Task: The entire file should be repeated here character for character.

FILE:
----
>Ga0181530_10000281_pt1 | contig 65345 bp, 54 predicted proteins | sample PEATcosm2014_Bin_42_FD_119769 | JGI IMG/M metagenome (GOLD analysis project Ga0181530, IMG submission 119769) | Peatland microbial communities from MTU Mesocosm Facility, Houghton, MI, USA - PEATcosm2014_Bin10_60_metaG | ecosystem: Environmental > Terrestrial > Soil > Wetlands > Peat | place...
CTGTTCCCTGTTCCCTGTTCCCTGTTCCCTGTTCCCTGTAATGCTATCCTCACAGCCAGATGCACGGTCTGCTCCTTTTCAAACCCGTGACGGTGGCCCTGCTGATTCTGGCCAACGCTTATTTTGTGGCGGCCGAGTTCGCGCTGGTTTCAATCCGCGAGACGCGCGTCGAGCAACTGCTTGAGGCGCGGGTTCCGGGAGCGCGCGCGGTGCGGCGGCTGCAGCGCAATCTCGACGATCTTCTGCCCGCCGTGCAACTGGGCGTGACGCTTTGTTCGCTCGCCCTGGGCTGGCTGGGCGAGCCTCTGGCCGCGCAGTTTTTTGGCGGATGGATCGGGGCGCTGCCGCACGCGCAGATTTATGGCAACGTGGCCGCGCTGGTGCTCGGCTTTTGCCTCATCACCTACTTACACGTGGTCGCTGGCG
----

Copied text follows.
>Ga0181530_10000281_pt1 | contig 65345 bp, 54 predicted proteins | sample PEATcosm2014_Bin_42_FD_119769 | JGI IMG/M metagenome (GOLD analysis project Ga0181530, IMG submission 119769) | Peatland microbial communities from MTU Mesocosm Facility, Houghton, MI, USA - PEATcosm2014_Bin10_60_metaG | ecosystem: Environmental > Terrestrial > Soil > Wetlands > Peat | place...
CTGTTCCCTGTTCCCTGTTCCCTGTTCCCTGTTCCCTGTAATGCTATCCTCACAGCCAGATGCACGGTCTGCTCCTTTTCAAACCCGTGACGGTGGCCCTGCTGATTCTGGCCAACGCTTATTTTGTGGCGGCCGAGTTCGCGCTGGTTTCAATCCGCGAGACGCGCGTCGAGCAACTGCTTGAGGCGCGGGTTCCGGGAGCGCGCGCGGTGCGGCGGCTGCAGCGCAATCTCGACGATCTTCTGCCCGCCGTGCAACTGGGCGTGACGCTTTGTTCGCTCGCCCTGGGCTGGCTGGGCGAGCCTCTGGCCGCGCAGTTTTTTGGCGGATGGATCGGGGCGCTGCCGCACGCGCAGATTTATGGCAACGTGGCCGCGCTGGTGCTCGGCTTTTGCCTCATCACCTACTTACACGTGGTCGCTGGCG